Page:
Spring 2018 (Volume 28, Number 1)

Patients and the Primary Care Provider

A New Patient Charter Outlines Arthritis Patients’ Rights and Responsibilities

By Dawn P. Richards, PhD; Linda Wilhelm; and Laurie Proulx

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The Canadian Arthritis Patient Alliance (CAPA) undertook a grassroots campaign in 2014 to update the Canadian Arthritis Patient Bill of Rights.1 The goal was to bring new life to this important document, which largely served as an advocacy piece, and to emphasize the key role of arthritis patients in recognizing symptoms and accessing care.2

The Arthritis Patient Charter was a collaborative effort spearheaded by CAPA with input and feedback from over 730 community stakeholders from across Canada. From its initial draft to its final inception, the Arthritis Patient Charter took only eight months to complete, a testament to the Canadian arthritis community’s enthusiasm and ability to mobilize its resources.

The Arthritis Patient Charter is available at CAPA’s website ( in English and French, in an easily accessible format.3

Dr. Dawn P. Richards, PhD, Vice President, CAPA, Toronto, ON

Ms. Linda Wilhelm, President, CAPA, Midlands, Kings Country, NB

Ms. Laurie Proulx, 2nd Vice President, CAPA, Ottawa, ON


1. Canadian Arthritis Bill of Rights, 2001. Available at

2. Richards DP. The Arthritis Patient Charter. CRAJ 2014; 24(4):8-9.

3. Canadian Arthritis Patient Alliance. Arthritis Patient Charter, 2014. Available at:

The Patient’s Perspective

Patient Experiences of Rheumatoid Arthritis Models of Care: An International Survey

By Cheryl Koehn

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In 2016, Arthritis Consumer Experts led the formation of a global network of 18 patient organizations working on behalf of people living with rheumatoid arthritis (RA). To complement the Arthritis Alliance of Canada (AAC) Inflammatory Arthritis Models of Care (IA MOC) work, the network’s first project was an online survey aimed at uncovering RA Models of Care (RA MOC) gaps by surveying patients living with the disease.

The survey, which was the first crowd-sourced research of its kind, was conducted in Canada and 24 other countries from March-June 2017. Questions focused on five domains of the AAC’s own IA MOC work: 1) patients recognize symptoms and seek care; 2) access to a specialist; 3) medical management; 4) shared chare; and 5) patient self-management.

Several RA MOC gaps were identified among the 2,690 respondents, including:

  • 51% reported a delay of 4-6 months to over 2 years from symptom onset to receiving an RA diagnosis;
  • 93% reported they helped their rheumatologist diagnose their RA through their description of symptoms; only 57% reported having a thorough joint and skeletal system examination;
  • 58% were currently treated with methotrexate only;
  • 30% said it took from 4 months to “never” for an effectiveness review of their first initiated medication;
  • Approximately half lacked knowledge when describing their current treatment as biological or not;
  • 14-45% needed more disease information or would like to talk with other patients or their rheumatologist about their RA;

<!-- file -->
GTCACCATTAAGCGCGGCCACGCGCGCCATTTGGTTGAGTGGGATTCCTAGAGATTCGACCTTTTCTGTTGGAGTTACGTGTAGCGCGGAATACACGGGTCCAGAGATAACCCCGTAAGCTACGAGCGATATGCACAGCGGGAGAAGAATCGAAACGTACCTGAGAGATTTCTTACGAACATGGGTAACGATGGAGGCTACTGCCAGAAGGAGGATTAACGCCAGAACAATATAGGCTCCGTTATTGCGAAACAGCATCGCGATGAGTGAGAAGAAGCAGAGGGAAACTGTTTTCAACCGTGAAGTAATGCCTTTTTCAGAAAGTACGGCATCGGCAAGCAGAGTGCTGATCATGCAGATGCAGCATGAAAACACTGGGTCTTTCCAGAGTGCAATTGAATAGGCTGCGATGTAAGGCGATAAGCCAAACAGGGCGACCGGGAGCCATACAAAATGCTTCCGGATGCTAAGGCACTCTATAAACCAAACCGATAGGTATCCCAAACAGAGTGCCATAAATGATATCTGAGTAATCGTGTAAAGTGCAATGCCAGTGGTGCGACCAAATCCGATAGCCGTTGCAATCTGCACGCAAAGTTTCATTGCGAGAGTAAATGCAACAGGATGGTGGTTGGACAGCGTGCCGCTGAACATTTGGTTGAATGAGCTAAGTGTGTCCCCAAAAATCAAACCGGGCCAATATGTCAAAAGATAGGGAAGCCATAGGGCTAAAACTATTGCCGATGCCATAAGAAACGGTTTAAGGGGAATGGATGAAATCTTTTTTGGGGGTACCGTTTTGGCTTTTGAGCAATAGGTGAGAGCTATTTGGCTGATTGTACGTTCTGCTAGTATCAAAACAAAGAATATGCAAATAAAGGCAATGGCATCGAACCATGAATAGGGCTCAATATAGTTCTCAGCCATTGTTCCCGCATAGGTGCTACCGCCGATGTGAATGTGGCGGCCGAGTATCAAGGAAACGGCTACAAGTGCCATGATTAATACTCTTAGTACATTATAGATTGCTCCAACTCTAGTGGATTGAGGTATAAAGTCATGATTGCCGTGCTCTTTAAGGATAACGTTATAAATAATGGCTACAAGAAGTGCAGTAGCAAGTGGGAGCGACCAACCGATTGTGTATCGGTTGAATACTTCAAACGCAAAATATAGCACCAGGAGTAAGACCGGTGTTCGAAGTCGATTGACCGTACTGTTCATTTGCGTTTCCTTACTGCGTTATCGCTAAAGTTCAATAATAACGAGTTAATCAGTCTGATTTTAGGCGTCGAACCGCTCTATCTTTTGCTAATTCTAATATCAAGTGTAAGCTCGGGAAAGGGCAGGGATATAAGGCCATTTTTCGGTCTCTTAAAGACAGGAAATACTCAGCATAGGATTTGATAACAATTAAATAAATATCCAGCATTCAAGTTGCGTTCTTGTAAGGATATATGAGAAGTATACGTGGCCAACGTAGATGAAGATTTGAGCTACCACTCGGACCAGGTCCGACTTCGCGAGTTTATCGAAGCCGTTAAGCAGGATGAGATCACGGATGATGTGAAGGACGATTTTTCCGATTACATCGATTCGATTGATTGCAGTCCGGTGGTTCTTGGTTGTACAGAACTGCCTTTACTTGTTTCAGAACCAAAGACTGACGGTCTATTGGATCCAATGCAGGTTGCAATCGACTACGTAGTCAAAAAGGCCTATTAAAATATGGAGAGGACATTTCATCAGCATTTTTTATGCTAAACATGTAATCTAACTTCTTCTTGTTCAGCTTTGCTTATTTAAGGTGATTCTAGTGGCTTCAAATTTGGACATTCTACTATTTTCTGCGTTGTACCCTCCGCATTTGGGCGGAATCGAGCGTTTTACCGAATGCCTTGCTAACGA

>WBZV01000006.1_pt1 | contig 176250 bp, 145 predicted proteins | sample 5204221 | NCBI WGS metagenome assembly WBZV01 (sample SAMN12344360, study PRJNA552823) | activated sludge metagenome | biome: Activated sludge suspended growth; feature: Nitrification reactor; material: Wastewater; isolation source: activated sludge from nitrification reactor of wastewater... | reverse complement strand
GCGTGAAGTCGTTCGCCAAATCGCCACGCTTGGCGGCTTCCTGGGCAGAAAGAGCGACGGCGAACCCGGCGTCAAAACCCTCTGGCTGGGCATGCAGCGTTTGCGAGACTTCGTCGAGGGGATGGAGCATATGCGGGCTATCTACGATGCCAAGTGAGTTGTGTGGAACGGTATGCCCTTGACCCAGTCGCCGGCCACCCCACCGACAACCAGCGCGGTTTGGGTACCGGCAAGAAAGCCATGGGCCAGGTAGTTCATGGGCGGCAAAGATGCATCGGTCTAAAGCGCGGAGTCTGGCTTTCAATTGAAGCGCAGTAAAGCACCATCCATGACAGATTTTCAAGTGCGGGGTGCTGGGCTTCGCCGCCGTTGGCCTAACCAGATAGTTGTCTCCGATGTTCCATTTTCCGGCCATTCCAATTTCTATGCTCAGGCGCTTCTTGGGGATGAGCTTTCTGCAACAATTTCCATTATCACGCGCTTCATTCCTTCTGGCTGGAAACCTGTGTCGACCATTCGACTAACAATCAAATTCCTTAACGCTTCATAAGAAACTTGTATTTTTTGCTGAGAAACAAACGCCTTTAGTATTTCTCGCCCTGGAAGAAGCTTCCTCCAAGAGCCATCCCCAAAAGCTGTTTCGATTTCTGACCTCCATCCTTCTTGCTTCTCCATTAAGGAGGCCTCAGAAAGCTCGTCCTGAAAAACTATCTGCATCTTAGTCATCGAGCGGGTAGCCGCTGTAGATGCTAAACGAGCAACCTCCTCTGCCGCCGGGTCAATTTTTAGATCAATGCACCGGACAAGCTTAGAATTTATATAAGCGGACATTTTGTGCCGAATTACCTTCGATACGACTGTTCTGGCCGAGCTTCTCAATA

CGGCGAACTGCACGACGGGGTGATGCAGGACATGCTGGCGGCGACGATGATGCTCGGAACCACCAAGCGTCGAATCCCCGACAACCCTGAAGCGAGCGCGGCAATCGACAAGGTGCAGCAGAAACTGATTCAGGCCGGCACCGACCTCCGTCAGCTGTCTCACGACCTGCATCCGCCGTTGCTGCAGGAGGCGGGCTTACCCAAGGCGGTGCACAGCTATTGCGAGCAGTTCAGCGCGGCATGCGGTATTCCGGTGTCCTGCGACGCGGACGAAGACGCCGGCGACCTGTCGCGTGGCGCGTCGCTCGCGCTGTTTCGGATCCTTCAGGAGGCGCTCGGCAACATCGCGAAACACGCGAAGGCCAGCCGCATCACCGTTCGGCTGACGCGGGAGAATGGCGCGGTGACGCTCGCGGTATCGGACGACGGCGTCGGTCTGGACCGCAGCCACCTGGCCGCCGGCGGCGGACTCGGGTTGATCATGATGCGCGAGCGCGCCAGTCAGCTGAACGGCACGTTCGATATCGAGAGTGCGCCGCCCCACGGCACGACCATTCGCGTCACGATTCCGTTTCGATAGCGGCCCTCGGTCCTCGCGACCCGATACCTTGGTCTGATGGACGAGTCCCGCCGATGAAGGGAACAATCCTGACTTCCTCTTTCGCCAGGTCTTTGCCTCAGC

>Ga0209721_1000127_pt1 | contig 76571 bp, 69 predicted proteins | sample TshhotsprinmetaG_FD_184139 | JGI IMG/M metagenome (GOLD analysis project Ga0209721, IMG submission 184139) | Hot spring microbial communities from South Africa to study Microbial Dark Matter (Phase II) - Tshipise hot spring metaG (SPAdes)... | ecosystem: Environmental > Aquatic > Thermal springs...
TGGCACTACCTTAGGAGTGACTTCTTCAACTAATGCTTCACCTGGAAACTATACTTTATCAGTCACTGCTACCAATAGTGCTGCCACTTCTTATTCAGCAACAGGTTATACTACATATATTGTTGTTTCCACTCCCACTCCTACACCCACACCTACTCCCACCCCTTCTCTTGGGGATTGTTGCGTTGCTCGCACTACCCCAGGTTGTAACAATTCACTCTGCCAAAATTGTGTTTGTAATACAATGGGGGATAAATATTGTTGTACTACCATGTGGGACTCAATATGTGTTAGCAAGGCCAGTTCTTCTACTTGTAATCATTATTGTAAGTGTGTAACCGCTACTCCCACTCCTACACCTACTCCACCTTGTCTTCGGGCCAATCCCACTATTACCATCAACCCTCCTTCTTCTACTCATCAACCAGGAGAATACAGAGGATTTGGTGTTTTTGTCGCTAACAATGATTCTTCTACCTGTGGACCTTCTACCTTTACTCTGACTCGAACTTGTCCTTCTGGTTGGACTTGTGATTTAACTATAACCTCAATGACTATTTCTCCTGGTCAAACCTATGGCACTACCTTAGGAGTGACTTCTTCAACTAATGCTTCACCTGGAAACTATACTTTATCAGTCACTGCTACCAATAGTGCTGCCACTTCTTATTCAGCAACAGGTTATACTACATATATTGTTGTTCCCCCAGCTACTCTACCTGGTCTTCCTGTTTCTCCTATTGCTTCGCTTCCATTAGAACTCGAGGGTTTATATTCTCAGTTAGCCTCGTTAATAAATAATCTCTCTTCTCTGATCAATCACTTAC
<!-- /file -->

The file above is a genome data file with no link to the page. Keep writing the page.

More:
• 82% and 46% reported their main source of RA information was through internet searches or social networks, respectively.

These survey results will guide the Global RA Network’s development of pan-country and specific country initiatives to work towards closing RA MOC gaps at the patient level. For more information, please visit

Ms. Cheryl Koehn, President, Arthritis Consumer Experts, Vancouver
BC, on behalf of the Global RA Network


Koehn C et al. Patient experiences of rheumatoid arthritis models of care: an international survey. Poster presented at the 2017 ACR Annual Meeting, 3-8 November 2017, San Diego, CA. Abstract #353.

Successfully Implementing MOCs in Primary Care: The OA Tool for Family Practice

By The College of Family Physicians of Canada

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An evidence-based osteoarthritis (OA) toolkit for use in primary care was recently launched in September 2017 to help close the knowledge to practice gap for OA care. This toolkit was a collaborative effort between the Arthritis Alliance of Canada, the College of Family Physicians of Canada, and the Centre for Effective Practice. It includes specific recommendations on non-pharmacologic and pharmacologic therapies as well as resources to promote patient self-care.

The bilingual toolkit is available at By November 2017, the toolkit had been provided to over 30 AAC member organizations and their communities. Promotional efforts to widely disseminate the tool included an Internet, email and social media campaign. In the first three months, the toolkit was downloaded by more than 1,200 users and there have been thousands of webpage views and Twitter impressions.

Future dissemination efforts include conference exhibits and workshops, such as the Family Medicine Forum ( We are also developing an OA-centred eLearning module for launch in summer 2018–visit for regular updates.

Several RA MOC gaps were identified among the 2,690 respondents, including:

The College of Family Physicians of Canada, Mississauga, ON

The access code to enter this site can be found on page 4 of the most recent issue of The Journal of the Canadian Rheumatology Association (CRAJ) or at the top of the most recent CRAJ email blast you received. Healthcare professionals can also obtain the access code by sending an email to

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